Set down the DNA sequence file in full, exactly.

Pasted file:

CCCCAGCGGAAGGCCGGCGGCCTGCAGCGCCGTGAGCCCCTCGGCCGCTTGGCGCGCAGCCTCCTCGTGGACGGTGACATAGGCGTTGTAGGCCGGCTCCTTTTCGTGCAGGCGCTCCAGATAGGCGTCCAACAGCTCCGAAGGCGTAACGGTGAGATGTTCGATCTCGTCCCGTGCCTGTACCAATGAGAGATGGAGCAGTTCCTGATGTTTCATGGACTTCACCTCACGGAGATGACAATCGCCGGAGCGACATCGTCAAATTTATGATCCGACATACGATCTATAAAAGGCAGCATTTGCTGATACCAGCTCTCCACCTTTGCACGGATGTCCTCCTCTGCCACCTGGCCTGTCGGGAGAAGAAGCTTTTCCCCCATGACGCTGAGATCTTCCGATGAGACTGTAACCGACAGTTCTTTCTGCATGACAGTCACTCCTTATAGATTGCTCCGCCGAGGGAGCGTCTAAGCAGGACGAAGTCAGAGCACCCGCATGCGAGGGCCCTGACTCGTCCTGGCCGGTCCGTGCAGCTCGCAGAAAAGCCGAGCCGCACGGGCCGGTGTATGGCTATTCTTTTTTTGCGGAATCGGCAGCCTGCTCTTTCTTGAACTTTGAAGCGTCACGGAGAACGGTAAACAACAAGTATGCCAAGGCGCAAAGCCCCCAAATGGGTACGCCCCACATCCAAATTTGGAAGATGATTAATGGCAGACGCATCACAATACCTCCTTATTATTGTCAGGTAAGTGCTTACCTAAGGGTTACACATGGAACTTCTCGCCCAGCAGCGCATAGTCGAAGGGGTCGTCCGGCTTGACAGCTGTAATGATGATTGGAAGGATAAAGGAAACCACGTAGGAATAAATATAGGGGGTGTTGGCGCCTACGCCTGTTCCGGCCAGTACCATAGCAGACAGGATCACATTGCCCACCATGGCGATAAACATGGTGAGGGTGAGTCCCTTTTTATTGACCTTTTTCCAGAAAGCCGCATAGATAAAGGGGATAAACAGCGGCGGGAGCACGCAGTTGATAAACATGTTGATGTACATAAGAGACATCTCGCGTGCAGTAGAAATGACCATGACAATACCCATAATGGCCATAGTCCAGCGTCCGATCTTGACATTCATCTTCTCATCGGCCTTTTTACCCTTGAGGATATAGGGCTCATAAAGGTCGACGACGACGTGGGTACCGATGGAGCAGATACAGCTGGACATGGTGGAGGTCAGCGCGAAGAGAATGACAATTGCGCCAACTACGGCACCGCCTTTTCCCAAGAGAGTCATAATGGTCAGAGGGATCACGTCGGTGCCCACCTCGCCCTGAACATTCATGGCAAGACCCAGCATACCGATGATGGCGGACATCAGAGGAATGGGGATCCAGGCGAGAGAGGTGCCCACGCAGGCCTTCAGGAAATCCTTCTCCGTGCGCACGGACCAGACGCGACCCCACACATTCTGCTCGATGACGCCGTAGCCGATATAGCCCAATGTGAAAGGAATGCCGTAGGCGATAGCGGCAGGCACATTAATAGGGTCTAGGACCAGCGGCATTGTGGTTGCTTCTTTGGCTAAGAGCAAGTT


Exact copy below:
CCCCAGCGGAAGGCCGGCGGCCTGCAGCGCCGTGAGCCCCTCGGCCGCTTGGCGCGCAGCCTCCTCGTGGACGGTGACATAGGCGTTGTAGGCCGGCTCCTTTTCGTGCAGGCGCTCCAGATAGGCGTCCAACAGCTCCGAAGGCGTAACGGTGAGATGTTCGATCTCGTCCCGTGCCTGTACCAATGAGAGATGGAGCAGTTCCTGATGTTTCATGGACTTCACCTCACGGAGATGACAATCGCCGGAGCGACATCGTCAAATTTATGATCCGACATACGATCTATAAAAGGCAGCATTTGCTGATACCAGCTCTCCACCTTTGCACGGATGTCCTCCTCTGCCACCTGGCCTGTCGGGAGAAGAAGCTTTTCCCCCATGACGCTGAGATCTTCCGATGAGACTGTAACCGACAGTTCTTTCTGCATGACAGTCACTCCTTATAGATTGCTCCGCCGAGGGAGCGTCTAAGCAGGACGAAGTCAGAGCACCCGCATGCGAGGGCCCTGACTCGTCCTGGCCGGTCCGTGCAGCTCGCAGAAAAGCCGAGCCGCACGGGCCGGTGTATGGCTATTCTTTTTTTGCGGAATCGGCAGCCTGCTCTTTCTTGAACTTTGAAGCGTCACGGAGAACGGTAAACAACAAGTATGCCAAGGCGCAAAGCCCCCAAATGGGTACGCCCCACATCCAAATTTGGAAGATGATTAATGGCAGACGCATCACAATACCTCCTTATTATTGTCAGGTAAGTGCTTACCTAAGGGTTACACATGGAACTTCTCGCCCAGCAGCGCATAGTCGAAGGGGTCGTCCGGCTTGACAGCTGTAATGATGATTGGAAGGATAAAGGAAACCACGTAGGAATAAATATAGGGGGTGTTGGCGCCTACGCCTGTTCCGGCCAGTACCATAGCAGACAGGATCACATTGCCCACCATGGCGATAAACATGGTGAGGGTGAGTCCCTTTTTATTGACCTTTTTCCAGAAAGCCGCATAGATAAAGGGGATAAACAGCGGCGGGAGCACGCAGTTGATAAACATGTTGATGTACATAAGAGACATCTCGCGTGCAGTAGAAATGACCATGACAATACCCATAATGGCCATAGTCCAGCGTCCGATCTTGACATTCATCTTCTCATCGGCCTTTTTACCCTTGAGGATATAGGGCTCATAAAGGTCGACGACGACGTGGGTACCGATGGAGCAGATACAGCTGGACATGGTGGAGGTCAGCGCGAAGAGAATGACAATTGCGCCAACTACGGCACCGCCTTTTCCCAAGAGAGTCATAATGGTCAGAGGGATCACGTCGGTGCCCACCTCGCCCTGAACATTCATGGCAAGACCCAGCATACCGATGATGGCGGACATCAGAGGAATGGGGATCCAGGCGAGAGAGGTGCCCACGCAGGCCTTCAGGAAATCCTTCTCCGTGCGCACGGACCAGACGCGACCCCACACATTCTGCTCGATGACGCCGTAGCCGATATAGCCCAATGTGAAAGGAATGCCGTAGGCGATAGCGGCAGGCACATTAATAGGGTCTAGGACCAGCGGCATTGTGGTTGCTTCTTTGGCTAAGAGCAAGTT